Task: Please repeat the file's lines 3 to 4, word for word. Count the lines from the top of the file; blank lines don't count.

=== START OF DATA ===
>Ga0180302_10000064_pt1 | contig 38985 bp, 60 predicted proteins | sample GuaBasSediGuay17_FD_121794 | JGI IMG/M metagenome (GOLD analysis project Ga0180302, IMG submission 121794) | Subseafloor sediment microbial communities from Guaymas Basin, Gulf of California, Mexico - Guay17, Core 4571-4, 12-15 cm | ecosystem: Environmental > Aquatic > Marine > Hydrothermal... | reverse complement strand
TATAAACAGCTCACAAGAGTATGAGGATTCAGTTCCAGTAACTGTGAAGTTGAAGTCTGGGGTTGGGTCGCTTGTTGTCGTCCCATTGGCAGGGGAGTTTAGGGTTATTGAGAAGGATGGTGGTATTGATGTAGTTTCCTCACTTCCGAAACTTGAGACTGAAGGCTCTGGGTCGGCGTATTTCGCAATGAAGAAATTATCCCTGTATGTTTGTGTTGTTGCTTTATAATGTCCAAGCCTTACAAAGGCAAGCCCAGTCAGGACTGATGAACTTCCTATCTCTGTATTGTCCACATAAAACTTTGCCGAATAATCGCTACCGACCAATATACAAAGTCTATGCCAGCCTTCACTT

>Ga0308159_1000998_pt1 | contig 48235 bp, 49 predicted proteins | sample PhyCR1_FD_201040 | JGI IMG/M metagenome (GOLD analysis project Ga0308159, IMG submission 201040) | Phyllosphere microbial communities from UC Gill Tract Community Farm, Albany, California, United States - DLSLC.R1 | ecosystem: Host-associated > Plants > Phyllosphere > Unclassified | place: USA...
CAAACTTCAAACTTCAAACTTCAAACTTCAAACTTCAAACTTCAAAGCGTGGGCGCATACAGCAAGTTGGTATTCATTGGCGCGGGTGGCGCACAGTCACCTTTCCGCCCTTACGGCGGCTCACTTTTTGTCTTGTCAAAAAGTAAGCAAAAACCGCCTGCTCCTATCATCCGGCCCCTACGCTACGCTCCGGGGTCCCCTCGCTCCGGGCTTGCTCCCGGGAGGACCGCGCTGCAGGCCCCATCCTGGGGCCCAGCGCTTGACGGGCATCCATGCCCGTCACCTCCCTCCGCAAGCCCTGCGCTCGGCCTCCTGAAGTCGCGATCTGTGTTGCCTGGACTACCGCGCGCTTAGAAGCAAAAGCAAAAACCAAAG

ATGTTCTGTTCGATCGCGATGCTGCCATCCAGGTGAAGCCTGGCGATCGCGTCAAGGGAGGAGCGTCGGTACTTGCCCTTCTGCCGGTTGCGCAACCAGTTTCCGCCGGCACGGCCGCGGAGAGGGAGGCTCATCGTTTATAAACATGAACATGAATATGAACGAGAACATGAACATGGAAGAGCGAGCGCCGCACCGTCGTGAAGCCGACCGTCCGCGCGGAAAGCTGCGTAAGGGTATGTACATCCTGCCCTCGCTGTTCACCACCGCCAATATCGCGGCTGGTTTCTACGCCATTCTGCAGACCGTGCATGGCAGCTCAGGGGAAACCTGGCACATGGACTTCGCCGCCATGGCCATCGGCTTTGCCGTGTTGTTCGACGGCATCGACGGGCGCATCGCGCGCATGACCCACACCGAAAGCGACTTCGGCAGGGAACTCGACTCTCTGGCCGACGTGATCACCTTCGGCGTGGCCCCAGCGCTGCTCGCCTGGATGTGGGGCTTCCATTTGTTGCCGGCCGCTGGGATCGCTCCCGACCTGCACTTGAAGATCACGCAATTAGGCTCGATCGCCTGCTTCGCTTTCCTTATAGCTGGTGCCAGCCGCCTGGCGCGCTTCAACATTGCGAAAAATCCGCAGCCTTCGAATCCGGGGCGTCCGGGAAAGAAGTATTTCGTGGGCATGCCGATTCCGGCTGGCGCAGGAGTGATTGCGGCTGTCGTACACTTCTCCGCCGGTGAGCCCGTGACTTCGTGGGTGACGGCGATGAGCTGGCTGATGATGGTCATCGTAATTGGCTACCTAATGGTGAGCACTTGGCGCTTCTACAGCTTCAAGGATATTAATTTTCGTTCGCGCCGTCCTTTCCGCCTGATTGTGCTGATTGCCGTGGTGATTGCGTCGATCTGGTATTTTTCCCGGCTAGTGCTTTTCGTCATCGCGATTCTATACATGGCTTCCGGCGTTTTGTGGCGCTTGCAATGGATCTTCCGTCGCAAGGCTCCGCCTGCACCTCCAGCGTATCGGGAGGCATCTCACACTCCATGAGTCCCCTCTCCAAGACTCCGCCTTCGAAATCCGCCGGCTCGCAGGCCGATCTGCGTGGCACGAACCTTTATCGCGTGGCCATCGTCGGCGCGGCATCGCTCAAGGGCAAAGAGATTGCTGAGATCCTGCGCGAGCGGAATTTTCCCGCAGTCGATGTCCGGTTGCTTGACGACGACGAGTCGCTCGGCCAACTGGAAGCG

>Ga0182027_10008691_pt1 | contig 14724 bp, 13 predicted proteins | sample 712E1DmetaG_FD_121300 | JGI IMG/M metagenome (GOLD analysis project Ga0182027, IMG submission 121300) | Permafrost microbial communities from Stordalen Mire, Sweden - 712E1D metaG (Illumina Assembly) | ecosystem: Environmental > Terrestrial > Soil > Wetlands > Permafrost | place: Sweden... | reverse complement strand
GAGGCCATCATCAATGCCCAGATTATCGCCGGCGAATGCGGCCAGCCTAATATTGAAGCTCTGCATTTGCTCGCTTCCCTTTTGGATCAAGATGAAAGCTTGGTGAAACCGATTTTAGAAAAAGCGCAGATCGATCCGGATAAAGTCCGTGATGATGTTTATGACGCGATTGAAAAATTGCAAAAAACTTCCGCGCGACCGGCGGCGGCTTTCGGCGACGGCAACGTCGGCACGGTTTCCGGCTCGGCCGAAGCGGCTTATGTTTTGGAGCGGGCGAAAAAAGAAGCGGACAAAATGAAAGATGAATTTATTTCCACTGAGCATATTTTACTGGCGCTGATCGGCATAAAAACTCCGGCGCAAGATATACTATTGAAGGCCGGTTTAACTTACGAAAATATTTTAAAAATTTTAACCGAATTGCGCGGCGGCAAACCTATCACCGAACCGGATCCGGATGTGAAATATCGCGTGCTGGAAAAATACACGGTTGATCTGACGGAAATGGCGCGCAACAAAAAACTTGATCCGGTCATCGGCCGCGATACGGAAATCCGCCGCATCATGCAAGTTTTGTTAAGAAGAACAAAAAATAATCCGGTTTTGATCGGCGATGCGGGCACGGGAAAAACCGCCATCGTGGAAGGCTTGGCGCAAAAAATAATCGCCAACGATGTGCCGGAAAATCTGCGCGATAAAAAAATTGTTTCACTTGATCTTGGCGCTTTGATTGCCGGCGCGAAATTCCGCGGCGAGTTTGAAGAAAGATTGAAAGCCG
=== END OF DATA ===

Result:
>Ga0308159_1000998_pt1 | contig 48235 bp, 49 predicted proteins | sample PhyCR1_FD_201040 | JGI IMG/M metagenome (GOLD analysis project Ga0308159, IMG submission 201040) | Phyllosphere microbial communities from UC Gill Tract Community Farm, Albany, California, United States - DLSLC.R1 | ecosystem: Host-associated > Plants > Phyllosphere > Unclassified | place: USA...
CAAACTTCAAACTTCAAACTTCAAACTTCAAACTTCAAACTTCAAAGCGTGGGCGCATACAGCAAGTTGGTATTCATTGGCGCGGGTGGCGCACAGTCACCTTTCCGCCCTTACGGCGGCTCACTTTTTGTCTTGTCAAAAAGTAAGCAAAAACCGCCTGCTCCTATCATCCGGCCCCTACGCTACGCTCCGGGGTCCCCTCGCTCCGGGCTTGCTCCCGGGAGGACCGCGCTGCAGGCCCCATCCTGGGGCCCAGCGCTTGACGGGCATCCATGCCCGTCACCTCCCTCCGCAAGCCCTGCGCTCGGCCTCCTGAAGTCGCGATCTGTGTTGCCTGGACTACCGCGCGCTTAGAAGCAAAAGCAAAAACCAAAG